As hall of fame classes go, the group inducted into the 2009 Wisconsin Athletic Hall of Fame was considered among the most influential in the organization's history.
There was University of Wisconsin athletic director and former football coach Barry Alvarez; former Badgers basketball player and UW benefactor Ab Nicholas; former Green Bay Packers president and CEO Bob Harlan; former UW wrestler and three-time world champion Lee Kemp; former UW basketball coach and top-ranked pro tennis player John Powless; and Judith Sweet, a UW graduate who became the first female secretary-treasurer in NCAA history.
The event, held that November in Milwaukee, generated considerable excitement and left many wondering which major players with state ties would fill out the next hall of fame class in 2011.
But just as enthusiasm swelled, it fizzled out. A lack of funding and the lack of a group to oversee the Wisconsin Athletic Hall of Fame caused it to go dormant. Four years later, a team calling itself the Wisconsin Sports Legacy Group is trying to bring awareness to the cause and revitalize the Hall.
"It gets this little spurt of attention every two years when they induct new people," said group member Gregg Hoffmann. "And then it fades back into oblivion except if you happen to be on Fourth Street in Milwaukee and see the plaques hanging in the outdoor pavilion. There's really very little publicity on it during the two years between inductions."
Hoffmann, a former sports writer for various state publications, will host two tours of the Hall of Fame plaques in downtown Milwaukee for anyone interested on Saturday before the Milwaukee Brewers play the Atlanta Braves at Miller Park. The tours are scheduled for 10 a.m. and 11:30 a.m., and game time is set for 3:10 p.m.
The tour will begin with a video at the restaurant Major Goolsby's on Fourth Street and continue with a discussion of the Hall's history and its plaques.
Hoffmann said the Wisconsin Sports Legacy Group is a group of eight people from various backgrounds who have a passion for sports in the Cheesehead State. Though they aren't in a position to provide funding, they can bring attention to the Hall's importance with other groups. Hoffmann said negotiations for the rights to the Hall of Fame were ongoing with the Wisconsin Center District, though nothing had been finalized.
The origins of the Wisconsin Athletic Hall of Fame date back to 1951 when the Milwaukee Arena was built. Joe Krueger convinced the state senate to charter the Hall of Fame, making Wisconsin the first state to have its own Hall. Large bronze plaques of the inductees hung in the entrance-way and remained there for nearly five decades until they were moved to an outdoor promenade outside the building, now called U.S. Cellular Arena.
"To me, in a time where we're trying to rebuild economically, trying to do a lot to rebuild the image of the state, why would you want to leave something that's existed for all those years to just go bye bye?" Hoffmann said. "I think it would be an absolute shame. Plus I do believe, and I've believed for 35 years, that if we did things to raise the profile of it a little more, I believe it could be a real jewel for the state."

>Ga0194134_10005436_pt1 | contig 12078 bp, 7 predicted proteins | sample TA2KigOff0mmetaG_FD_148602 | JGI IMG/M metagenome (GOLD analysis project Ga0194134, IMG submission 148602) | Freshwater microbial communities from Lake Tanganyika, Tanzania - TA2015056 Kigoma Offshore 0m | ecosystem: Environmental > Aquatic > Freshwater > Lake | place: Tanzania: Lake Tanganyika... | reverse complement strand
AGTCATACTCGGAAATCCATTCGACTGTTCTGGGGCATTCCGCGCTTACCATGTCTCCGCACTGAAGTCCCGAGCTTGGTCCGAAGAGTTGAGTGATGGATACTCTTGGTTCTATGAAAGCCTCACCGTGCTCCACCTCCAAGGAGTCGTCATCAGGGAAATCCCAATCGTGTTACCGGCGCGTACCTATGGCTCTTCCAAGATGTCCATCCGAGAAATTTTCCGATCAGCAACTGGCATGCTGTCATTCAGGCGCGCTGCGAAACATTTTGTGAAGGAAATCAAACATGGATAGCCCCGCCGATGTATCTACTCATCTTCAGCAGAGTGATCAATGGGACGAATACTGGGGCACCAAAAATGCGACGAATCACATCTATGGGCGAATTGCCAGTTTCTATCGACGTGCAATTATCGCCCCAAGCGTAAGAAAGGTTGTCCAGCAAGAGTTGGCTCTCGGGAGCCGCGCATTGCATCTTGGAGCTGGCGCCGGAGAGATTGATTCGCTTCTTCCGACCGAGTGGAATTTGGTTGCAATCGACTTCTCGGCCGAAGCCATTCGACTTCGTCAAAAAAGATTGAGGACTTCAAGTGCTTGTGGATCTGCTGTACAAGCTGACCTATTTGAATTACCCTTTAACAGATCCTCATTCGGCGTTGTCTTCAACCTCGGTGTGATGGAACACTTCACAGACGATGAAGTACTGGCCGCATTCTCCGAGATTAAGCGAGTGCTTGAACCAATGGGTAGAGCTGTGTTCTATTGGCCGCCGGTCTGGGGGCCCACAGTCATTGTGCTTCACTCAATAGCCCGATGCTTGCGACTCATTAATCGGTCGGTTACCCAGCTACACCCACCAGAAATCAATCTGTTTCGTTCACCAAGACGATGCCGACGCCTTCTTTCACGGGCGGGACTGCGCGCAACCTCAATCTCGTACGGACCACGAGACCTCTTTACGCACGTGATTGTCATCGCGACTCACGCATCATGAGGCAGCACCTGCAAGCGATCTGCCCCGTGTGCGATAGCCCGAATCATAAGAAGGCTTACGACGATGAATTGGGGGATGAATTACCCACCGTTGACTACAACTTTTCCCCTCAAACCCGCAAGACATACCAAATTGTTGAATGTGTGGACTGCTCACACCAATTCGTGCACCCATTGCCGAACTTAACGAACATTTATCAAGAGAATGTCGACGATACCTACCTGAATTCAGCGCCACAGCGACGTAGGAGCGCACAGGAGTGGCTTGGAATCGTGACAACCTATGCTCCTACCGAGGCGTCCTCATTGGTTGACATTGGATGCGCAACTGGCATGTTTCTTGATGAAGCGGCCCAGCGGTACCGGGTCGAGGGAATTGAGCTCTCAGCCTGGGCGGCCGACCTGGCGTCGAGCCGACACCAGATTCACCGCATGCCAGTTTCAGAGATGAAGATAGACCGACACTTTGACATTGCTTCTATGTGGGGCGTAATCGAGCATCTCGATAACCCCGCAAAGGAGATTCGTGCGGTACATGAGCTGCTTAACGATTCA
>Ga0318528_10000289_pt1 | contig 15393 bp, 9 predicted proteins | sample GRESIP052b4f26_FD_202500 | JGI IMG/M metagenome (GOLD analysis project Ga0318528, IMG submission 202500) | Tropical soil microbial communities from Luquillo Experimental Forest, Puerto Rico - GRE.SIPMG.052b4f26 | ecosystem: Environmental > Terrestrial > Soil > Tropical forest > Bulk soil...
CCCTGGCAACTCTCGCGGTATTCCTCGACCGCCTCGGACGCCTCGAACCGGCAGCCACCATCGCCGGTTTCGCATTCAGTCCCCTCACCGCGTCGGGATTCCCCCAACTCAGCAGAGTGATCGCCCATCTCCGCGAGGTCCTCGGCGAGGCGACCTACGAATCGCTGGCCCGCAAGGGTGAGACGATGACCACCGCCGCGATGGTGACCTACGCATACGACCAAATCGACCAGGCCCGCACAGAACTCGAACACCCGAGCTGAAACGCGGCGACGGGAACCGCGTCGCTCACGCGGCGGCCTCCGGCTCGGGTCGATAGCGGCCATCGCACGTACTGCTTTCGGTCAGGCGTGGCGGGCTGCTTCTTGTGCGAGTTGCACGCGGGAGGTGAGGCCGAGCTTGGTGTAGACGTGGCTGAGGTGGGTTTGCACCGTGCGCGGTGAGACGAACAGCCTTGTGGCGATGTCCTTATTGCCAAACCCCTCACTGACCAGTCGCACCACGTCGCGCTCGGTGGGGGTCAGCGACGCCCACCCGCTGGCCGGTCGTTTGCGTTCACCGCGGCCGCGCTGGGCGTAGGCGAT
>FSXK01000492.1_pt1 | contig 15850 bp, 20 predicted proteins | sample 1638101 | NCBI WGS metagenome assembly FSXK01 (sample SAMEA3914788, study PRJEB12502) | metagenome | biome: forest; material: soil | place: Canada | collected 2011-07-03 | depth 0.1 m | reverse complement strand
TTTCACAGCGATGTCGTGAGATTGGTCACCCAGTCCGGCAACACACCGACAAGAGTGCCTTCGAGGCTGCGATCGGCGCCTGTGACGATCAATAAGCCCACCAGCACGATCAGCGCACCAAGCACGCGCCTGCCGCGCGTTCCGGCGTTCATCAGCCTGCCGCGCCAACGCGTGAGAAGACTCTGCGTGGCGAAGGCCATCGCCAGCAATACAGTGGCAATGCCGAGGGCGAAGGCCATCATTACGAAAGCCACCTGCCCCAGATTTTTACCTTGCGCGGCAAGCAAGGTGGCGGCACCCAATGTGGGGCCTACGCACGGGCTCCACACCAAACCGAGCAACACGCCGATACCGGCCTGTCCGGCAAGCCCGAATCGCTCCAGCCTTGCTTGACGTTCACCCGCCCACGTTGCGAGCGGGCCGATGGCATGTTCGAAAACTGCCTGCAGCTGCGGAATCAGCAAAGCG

Hoffmann has proposed several ideas, including developing interactive kiosks to be set up around the state. The kiosks would provide information on all of the Hall of Fame members, including biographies. Hoffmann also is working on an e-book that provides information on every Hall member that could be updated online for future inductees.
"We've got a sleeping giant downtown," said Wisconsin Sports Legacy Group member Rich Schabowski, a retired Harley Davidson machinist. "We've got a piece of coal that can be made a diamond. And there are so many great plaques there, so many great stories with famous Wisconsin athletes, sports figures, unusual people, interesting people."
Both Schabowski and Hoffmann remain confident the Hall's dormancy will end soon. Hoffmann even suggested the next Hall of Fame induction ceremony could come in fall 2014, although it would take months for voters across the state to decide on a class.
Several notable athletes with Wisconsin ties have yet to be inducted, and Schabowski and Hoffmann each mentioned the possibility of inducting former Milwaukee Bucks center Kareem Abdul Jabbar, former Wisconsin Badgers running back Ron Dayne and even former Packers quarterback Brett Favre.
"Not only the public needs to be aware of these famous athletes and future inductees, but these athletes out there need to be honored," Schabowski said. "They've done their work. People say, 'Why isn't this man or woman here?' Why? Because we let it go stagnant, and we don't want that. We want our kids, our grandchildren to read the plaques of the people we idolized as kids. We want them to have that opportunity also."
Conversations about the next Hall of Fame class remain a long way off. The first step in the process for Hoffmann and Schabowski is simply generating public interest. And they figure the walking tours and history lessons this weekend are a good place to start.
"When you're passionate about something and want to be successful, it generally happens," Schabowski said. "We're well versed in that and we'll do all we can. If it's 10 people or 100 people, we're going to pour our heart out to make these people have a really great experience."
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